In 2010, iLCP mobilized a small team of photographers to the Sacred Headwaters with the intention of securing photographic portfolios to be used for environmental advocacy, thus giving voice to the cultural and ecological significance of this important area. The newly released book, The Sacred Headwaters: The Fight to Save the Stikine, Skeena and Nass Rivers, was written by Wade Davis and beautifully illustrated by principle photographer Clifton. Additional contributions from fellow iLCP photographers Wade Davis, Paul Colangelo, Joe Riis and Claudio Contreras are the result of this mobilization. Such efforts help to communicate that no amount of methane gas can compensate for the sacrifice of a place that could be the Sacred Headwaters for all Canadians and peoples of the world. All proceeds from the sale of the book will be used to protect the Sacred Headwaters.
Please support the First Nations men and women as they seek a permanent legislative ban on mining in the Sacred Headwaters and the creation of the Tahltan Tribal Heritage Protected Area.
For more information and ways to help, please visit the following websites:
- Skeena Watershed Conservation Coalition ,www.skeenawatershed.com
- ForestEthics, www.forestethics.org
- Rivers Without Borders, riverswithoutborders.org
- Carr Clifton, www.carrclifton.com
Carr Clifton is an award-winning photographer and documentary filmmaker, has spent 30 years exploring and documenting the endangered, wild landscapes most people will never know. An accomplished wilderness guide and traveler, Clifton is widely recognized for his distinctive and artistic landscapes of remote regions. He has dedicated himself to his art, which he says “isn’t only framing the image in the camera but getting myself to the wildest places where I do my best work.” Clifton’s wilderness skills have allowed him entrance into the solitude of some of the world’s most remote and least populated regions.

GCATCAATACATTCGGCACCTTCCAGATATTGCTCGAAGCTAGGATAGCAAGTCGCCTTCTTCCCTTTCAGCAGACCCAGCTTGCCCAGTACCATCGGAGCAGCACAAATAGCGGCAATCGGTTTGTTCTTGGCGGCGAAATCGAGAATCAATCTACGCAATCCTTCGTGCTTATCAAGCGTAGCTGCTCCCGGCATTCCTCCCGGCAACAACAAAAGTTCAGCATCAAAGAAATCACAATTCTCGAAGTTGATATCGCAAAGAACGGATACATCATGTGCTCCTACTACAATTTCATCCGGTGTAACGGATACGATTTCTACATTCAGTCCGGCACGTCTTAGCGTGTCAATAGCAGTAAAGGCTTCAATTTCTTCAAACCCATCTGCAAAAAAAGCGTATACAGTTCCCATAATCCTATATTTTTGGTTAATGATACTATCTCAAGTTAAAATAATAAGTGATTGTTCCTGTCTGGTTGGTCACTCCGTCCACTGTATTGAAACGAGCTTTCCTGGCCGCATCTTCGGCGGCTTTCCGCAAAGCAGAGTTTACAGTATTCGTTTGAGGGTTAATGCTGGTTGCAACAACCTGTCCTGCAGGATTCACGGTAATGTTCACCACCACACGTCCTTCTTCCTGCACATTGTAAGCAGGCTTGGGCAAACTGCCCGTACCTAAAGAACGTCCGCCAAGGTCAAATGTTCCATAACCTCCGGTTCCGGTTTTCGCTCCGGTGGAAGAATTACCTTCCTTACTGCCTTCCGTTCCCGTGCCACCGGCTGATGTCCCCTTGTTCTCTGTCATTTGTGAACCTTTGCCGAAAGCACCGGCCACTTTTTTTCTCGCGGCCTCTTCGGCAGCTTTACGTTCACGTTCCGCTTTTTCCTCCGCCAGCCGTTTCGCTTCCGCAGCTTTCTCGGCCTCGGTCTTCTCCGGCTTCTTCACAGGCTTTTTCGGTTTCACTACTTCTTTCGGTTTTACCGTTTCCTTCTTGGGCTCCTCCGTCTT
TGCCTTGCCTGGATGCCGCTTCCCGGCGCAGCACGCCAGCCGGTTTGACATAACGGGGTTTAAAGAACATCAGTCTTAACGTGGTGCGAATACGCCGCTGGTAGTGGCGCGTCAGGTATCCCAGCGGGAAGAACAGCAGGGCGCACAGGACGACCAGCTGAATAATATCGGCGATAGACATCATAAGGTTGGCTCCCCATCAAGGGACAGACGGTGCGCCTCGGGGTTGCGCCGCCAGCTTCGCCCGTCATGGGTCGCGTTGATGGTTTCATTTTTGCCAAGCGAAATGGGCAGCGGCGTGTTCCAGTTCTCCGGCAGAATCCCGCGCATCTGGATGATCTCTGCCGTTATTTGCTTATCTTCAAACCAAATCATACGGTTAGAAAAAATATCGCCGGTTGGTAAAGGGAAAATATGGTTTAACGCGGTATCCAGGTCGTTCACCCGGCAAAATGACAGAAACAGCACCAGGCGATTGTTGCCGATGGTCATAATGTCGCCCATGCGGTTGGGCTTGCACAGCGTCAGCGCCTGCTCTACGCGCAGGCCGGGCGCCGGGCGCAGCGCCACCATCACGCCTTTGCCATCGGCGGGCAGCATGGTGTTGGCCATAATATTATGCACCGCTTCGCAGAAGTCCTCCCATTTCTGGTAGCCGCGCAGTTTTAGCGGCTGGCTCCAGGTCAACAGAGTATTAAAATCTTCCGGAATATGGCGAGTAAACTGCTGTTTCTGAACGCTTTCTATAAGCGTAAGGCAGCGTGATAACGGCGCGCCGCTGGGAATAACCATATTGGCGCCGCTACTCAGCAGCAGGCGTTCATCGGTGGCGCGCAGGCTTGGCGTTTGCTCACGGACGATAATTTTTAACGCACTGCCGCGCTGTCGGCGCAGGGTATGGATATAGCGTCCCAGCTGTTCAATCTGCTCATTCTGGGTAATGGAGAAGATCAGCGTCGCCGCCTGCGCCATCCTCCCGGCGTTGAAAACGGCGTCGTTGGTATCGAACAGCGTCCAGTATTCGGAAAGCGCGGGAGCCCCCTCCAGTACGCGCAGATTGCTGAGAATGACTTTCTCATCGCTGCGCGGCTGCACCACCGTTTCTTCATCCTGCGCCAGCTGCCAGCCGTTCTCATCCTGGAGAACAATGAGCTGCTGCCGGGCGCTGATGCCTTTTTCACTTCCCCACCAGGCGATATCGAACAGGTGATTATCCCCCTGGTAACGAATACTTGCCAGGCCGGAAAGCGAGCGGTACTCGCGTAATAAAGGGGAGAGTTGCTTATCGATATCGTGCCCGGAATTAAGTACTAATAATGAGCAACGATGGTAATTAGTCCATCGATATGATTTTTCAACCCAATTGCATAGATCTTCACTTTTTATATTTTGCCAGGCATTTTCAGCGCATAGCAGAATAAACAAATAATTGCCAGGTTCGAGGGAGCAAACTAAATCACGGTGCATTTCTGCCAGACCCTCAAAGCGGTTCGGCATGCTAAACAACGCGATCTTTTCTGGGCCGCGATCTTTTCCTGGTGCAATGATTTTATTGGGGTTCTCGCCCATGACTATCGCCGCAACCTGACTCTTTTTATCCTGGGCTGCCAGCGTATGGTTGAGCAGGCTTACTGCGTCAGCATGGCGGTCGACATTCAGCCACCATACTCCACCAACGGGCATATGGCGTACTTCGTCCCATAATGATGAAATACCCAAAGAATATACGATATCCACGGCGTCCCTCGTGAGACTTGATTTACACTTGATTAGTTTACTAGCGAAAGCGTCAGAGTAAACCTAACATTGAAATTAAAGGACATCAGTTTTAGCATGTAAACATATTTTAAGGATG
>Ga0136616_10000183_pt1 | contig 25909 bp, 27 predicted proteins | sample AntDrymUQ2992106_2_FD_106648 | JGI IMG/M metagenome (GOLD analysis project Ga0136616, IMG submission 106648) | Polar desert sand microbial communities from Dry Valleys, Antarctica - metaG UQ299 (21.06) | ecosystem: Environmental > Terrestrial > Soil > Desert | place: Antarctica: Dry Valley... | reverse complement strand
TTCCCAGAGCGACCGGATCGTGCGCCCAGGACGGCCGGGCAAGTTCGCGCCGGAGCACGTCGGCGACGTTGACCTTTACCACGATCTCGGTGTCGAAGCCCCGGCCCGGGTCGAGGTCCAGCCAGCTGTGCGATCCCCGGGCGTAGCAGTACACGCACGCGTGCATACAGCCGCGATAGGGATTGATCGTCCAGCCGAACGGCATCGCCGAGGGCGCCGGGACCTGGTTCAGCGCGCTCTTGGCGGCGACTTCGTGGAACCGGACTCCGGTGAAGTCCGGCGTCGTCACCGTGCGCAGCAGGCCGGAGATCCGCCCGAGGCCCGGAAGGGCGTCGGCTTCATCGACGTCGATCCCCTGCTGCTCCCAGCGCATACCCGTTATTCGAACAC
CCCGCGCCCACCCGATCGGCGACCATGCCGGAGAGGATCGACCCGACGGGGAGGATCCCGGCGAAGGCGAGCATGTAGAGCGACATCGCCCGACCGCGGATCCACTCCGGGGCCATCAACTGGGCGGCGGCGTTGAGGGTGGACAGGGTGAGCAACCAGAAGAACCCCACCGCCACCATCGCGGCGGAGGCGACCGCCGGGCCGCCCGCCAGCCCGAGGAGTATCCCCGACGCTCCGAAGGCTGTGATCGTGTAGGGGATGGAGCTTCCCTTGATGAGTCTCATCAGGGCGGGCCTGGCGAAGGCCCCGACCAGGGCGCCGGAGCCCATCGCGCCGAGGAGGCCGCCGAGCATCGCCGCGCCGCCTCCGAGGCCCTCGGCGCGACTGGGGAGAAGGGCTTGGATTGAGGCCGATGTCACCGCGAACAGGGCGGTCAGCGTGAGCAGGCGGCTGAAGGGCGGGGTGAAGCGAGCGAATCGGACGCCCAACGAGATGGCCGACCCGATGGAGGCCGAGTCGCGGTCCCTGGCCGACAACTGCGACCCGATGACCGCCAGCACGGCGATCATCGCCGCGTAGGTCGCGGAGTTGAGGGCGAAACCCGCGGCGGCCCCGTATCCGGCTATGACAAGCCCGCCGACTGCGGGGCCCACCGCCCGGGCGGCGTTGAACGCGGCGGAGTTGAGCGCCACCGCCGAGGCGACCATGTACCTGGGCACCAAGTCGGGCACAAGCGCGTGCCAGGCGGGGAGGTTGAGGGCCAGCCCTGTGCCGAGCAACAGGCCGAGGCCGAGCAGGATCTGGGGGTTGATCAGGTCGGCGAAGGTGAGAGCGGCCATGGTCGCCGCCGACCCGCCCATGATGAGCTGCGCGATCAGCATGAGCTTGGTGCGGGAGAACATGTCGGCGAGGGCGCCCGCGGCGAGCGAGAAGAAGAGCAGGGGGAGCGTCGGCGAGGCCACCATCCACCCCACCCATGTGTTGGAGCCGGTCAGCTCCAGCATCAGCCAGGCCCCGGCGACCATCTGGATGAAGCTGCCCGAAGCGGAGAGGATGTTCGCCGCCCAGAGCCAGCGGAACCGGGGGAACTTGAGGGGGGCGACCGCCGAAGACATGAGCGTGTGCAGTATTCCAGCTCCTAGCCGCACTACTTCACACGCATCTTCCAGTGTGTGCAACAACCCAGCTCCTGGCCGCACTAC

A native Californian living in the northern Sierra Nevada near Taylorsville, Calif., Clifton began photographing in 1977 after seeking advice and inspiration from his mentor and neighbor, master landscape photographer Philip Hyde. A Commercial Photography graduate of Colorado Mountain College in Glenwood Springs, Colo., Clifton began his freelance career in photography documenting landscapes from Arctic Alaska to the Amazon Basin in Brazil and from the Queen Charlotte Islands of British Columbia to the hardwood forests of New England.
Best known for his five exhibit format books showcasing his work, Clifton’s portfolio comprises thousands of editorial, corporate and advertising credits and the award-winning documentary, Three Women, Three Hundred Miles. An Associate Fellow of the International League of Conservation Photographers (iLCP), Clifton has worked extensively with international, national and local conservation organizations whose vision, diligence and unswerving commitment have protected some of the last wild, living places. His highly acclaimed book, Wild by Law, was the result of his collaboration with Earth Justice and is a visual documentation of the impact environmental law has made on our nation’s institutions and conservation policies.
Exhibitions including Clifton’s prints have been displayed at the Roger Tory Peterson Institute, the Nikon House, the California Academy of Science, San Diego Natural History Museum and Mountain Light Gallery. Recent awards include the Detroit Creative Director’s Silver Caddy Award for outstanding landscape photography in advertising, International Color Awards and the Theodore Roosevelt Association Founders Medal for outstanding expeditionary achievement. Clifton’s fine art prints have been purchased for display by environmental, corporate and private collections worldwide.
Clifton can be contacted by email at firstname.lastname@example.org or by phone at 530-284-6205.